Wayne Holt

I had the same thought when reading the original story about having to accept crimes like bike theft as inevitable; why? If you're getting a lot of bike thefts, it's because the reward of a free bike is worth the low risk of negative consequences for some diseased minds. While welfare benefits may be open to criticism on another day, I think we can limit this discussion to criminal actions. After all, unless there is fraud involved, those collecting benefits do so within the law. Not so with thefts, break-ins and other crime. The "broken window" theory of community policing--that allowing small crime to flourish will lead to larger crimes being attempted--would suggest Galveston political leadership needs to decide that getting more of a law and order reputation for the city won't be the kiss of death for tourism. I believe Galveston police officers will work to enhance enforcement if that is the mission they're given. But in the absence of civilian direction to that effect, I will continue to lug around my New York City-level security lock, which weighs almost as much as my bike.

Charles Douglas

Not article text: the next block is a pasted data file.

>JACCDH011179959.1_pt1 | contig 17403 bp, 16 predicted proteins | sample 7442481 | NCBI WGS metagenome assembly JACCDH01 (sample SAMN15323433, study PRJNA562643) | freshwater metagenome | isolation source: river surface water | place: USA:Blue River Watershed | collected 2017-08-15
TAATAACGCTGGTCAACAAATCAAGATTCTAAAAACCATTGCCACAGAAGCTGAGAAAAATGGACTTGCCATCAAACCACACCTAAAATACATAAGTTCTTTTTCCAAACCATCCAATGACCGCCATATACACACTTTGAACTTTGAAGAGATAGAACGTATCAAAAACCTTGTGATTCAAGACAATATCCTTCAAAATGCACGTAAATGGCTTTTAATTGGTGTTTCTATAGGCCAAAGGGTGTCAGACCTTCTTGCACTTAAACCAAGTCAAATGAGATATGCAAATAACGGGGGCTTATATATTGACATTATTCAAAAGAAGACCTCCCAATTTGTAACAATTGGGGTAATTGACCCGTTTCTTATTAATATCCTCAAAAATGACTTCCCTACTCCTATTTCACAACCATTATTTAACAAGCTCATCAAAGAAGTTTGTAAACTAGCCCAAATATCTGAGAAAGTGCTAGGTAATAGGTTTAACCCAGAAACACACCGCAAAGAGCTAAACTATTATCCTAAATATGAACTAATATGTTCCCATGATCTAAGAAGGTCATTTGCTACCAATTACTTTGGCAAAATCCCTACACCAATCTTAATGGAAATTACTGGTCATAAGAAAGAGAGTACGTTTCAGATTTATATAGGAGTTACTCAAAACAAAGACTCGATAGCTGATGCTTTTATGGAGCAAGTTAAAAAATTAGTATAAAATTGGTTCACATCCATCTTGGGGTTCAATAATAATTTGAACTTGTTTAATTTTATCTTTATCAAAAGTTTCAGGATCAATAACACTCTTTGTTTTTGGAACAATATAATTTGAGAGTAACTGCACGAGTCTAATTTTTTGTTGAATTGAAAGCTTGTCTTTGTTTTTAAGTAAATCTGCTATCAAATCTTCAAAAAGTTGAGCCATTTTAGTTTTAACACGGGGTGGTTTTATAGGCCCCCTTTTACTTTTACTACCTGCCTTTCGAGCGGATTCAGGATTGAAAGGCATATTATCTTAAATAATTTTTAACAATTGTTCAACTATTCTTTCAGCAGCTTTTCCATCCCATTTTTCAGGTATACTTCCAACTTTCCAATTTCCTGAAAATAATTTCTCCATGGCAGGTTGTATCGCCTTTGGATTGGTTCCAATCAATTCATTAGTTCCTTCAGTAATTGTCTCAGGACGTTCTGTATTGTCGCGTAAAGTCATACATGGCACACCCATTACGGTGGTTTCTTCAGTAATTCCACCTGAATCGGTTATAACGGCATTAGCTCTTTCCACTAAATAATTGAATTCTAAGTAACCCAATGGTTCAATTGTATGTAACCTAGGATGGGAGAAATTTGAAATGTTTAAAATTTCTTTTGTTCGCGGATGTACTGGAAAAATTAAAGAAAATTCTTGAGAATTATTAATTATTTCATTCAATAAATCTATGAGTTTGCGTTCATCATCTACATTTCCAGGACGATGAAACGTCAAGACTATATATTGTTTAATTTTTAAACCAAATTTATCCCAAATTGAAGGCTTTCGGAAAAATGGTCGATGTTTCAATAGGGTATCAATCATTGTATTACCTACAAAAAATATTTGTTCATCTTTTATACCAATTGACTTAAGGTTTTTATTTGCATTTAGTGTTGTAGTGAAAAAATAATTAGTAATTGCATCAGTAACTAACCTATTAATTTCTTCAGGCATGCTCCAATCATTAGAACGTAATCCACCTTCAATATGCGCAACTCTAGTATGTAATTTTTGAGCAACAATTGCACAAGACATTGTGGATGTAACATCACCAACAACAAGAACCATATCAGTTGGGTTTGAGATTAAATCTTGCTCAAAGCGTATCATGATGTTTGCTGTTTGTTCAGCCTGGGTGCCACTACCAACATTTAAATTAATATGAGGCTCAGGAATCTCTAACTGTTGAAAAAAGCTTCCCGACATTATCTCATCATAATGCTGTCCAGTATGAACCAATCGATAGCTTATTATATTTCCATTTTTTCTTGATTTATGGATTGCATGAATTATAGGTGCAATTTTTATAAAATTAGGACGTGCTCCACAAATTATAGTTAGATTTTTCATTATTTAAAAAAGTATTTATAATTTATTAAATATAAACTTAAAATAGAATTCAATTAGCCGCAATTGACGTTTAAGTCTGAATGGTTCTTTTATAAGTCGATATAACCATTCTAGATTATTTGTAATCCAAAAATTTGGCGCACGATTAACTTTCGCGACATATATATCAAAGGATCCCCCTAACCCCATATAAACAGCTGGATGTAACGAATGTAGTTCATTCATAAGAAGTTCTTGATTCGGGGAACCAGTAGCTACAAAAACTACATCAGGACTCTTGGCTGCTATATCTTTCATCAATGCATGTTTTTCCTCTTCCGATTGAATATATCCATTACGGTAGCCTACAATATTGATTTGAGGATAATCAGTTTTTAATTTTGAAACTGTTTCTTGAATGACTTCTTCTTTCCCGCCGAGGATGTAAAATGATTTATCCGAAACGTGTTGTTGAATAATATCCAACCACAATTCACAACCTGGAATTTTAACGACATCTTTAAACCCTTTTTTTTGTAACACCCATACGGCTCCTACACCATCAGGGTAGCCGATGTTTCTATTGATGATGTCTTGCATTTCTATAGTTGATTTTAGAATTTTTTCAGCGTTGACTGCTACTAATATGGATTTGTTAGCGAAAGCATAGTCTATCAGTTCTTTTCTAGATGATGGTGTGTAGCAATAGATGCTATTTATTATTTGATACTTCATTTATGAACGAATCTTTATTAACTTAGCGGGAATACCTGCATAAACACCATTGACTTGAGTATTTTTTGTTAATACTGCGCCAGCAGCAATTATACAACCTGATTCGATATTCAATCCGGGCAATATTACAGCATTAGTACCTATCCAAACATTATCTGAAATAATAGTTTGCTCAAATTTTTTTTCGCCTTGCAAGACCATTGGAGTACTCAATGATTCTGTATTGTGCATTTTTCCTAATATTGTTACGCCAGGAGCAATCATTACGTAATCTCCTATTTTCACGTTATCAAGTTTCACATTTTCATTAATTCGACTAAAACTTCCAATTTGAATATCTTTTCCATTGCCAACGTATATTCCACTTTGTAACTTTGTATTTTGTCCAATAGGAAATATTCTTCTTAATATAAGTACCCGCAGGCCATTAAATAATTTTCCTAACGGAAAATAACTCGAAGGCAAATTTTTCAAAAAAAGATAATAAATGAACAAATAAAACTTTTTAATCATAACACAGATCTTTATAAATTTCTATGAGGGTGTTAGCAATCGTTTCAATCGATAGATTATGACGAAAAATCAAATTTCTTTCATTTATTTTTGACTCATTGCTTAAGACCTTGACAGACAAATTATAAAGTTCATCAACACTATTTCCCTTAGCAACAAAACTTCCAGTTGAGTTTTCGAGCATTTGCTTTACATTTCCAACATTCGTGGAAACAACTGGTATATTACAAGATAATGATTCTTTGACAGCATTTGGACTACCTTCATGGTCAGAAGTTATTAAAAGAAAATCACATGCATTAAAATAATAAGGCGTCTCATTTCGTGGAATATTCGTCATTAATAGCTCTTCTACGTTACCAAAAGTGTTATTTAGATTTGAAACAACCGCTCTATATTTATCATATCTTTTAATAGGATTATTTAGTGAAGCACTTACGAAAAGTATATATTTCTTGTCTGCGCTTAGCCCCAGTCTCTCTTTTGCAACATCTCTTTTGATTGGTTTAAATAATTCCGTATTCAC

A bigger problem concerning this subject of law here is law in this country period. A little law here, a bigger amount there and no law over yonder! You can't legislate morality, values, and integrity. Think it's bad now? Wait a few more years. It's going to be and you can see it even now, father against son, mother against daughter, neighbor against neighbor! Look at DC NOW! [censored] rolls downhill! One of the most corrupt places on the planet is Washington DC where the Fecal Swamp System is firmly in place and has been for decades! It is mostly that reason why DJ TRUMP is catching Hell now. He was not bred in the swamp and was considered an outsider invading an area where he had no right to be in their minds! So what use to be against the law when Obama was POTUS, they want to disregard or repeal now under DJ TRUMP. If you pull the curtain, and look behind where the SWAMP is operating you will see powerful lobbying groups headed, my ex politicians working for foreign governments wheeling and dealing with loads of cash for bribes. You will see BILLIONAIRES like the Koch brothers, Opal Winfrey, and others who money owns, corrupting the system of law and law-making! On top of that we have the crazy PC culture trying to take over now! Can't say he or she no more! You are guilty in this country until proven innocent, and illegals have more rights here than American citizens who fought to keep it a free prospering society. It time for those who care, to standup while there is a country to stand up for! Oh, I'm gonna tell it like it is and say it like I ought! Somebody say AMEN to that!